2. The invention defined by claim 1, wherein the lever has an outer free end, said outer free end being weighted.

3. The invention defined by claim 2 wherein the spindle extends through the float and when the float is in the water the lever end of the spindle is normally at the bottom and said lever is in the brake on position.

4. The invention defined by claim 1, wherein the spindle is secured in a passage through the fioat, and said one end of the spindle tapers to define an opening of reduced diameter relative to the diameter of the main portion of the spindle, and the movable brake member is in the shape of an inverted cone cooperable with the reduced open end of said spindle for clamping a line extending through the spindle, against the edge of the spindle defining said reduced diameter opening.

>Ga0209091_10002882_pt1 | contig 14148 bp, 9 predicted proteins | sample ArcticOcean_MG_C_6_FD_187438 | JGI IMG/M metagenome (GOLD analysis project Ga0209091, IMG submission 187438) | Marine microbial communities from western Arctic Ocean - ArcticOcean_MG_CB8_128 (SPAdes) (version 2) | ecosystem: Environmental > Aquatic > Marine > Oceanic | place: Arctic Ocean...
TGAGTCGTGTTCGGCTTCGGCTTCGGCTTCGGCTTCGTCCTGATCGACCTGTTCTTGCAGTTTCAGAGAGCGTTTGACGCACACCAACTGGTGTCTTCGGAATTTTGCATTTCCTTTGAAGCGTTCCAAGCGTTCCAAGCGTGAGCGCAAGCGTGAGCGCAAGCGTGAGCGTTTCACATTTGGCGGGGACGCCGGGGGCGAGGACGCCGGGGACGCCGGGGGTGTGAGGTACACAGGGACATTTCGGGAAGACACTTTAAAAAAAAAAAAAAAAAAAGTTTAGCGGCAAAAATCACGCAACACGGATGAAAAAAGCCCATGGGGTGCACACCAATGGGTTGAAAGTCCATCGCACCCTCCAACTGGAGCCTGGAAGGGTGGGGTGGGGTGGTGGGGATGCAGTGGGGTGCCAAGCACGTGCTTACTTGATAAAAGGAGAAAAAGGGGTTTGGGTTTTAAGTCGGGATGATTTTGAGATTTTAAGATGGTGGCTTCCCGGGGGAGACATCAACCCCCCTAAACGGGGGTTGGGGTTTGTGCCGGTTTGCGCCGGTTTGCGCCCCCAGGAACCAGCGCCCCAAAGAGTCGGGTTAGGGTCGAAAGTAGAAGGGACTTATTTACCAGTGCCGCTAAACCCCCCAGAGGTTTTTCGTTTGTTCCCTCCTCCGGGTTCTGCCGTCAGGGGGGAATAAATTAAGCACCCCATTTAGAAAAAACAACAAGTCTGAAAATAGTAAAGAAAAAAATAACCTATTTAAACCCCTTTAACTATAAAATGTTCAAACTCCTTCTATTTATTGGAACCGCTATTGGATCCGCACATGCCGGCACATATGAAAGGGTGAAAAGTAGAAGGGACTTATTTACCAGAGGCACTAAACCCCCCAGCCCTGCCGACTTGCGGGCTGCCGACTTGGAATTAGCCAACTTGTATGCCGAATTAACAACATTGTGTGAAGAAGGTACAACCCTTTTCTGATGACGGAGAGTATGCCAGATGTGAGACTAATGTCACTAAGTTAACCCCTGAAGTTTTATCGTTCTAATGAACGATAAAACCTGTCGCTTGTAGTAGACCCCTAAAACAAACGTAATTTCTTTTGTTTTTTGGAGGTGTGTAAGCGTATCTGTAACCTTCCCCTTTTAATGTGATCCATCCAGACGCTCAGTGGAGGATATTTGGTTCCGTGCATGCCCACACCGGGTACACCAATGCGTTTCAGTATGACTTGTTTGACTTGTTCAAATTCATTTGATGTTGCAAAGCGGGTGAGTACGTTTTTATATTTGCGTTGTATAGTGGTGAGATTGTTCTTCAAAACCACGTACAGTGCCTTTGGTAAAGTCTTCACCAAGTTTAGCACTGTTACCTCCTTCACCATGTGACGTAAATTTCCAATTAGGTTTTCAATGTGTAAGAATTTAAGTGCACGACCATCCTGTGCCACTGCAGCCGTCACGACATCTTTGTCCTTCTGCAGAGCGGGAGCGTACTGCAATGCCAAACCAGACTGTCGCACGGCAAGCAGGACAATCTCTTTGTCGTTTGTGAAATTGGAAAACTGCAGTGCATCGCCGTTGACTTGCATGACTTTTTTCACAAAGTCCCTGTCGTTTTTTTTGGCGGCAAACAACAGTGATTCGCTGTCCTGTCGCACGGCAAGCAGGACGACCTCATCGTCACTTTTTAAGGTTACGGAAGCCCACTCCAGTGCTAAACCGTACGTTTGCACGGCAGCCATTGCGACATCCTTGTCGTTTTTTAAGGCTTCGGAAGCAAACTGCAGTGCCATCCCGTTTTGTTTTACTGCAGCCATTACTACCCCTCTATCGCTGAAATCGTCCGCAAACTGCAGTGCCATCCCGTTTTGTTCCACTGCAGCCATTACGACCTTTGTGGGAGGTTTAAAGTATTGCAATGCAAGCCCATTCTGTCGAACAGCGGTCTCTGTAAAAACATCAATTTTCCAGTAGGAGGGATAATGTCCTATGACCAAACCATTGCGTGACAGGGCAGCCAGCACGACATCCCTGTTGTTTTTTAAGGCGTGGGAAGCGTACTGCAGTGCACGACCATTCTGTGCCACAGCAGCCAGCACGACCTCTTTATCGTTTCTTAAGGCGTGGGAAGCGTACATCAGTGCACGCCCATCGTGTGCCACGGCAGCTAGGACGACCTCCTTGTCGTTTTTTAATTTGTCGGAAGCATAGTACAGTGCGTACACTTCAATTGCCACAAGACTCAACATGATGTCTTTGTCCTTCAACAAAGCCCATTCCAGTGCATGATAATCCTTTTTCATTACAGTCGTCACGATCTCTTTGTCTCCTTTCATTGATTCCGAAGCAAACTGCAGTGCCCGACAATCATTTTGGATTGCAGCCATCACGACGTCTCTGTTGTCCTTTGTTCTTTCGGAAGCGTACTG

5. The invention defined by claim 3 wherein there is connection means having one end connected to said free end of the lever, and the other end adapted to be connected to a line extending through the spindle, said other end of the connecting means being slidably disposed on said line ahead of the upper end of the float when the latter is in its normal floating position.

6. The combination of the invention defined by claim 3 with a line extending through the spindle from the end having the brake, and there is connecting means having one end connected to the outer end of said lever, the other end of said connecting means having a sliding connection with the line ahead of the brake end of the spindle, said connecting means being shorter than the distance from the outer end of the lever when positioned away from the iioat to the brake end of the spindle.

7. 'I'he invention defined by claim 6, including a Weight 2,531,806 on the portion orf the line extending from the lever end of 2,825,175 the spindle. 2,861,382

8. The combination of the invention defined by claim 3 3,353,294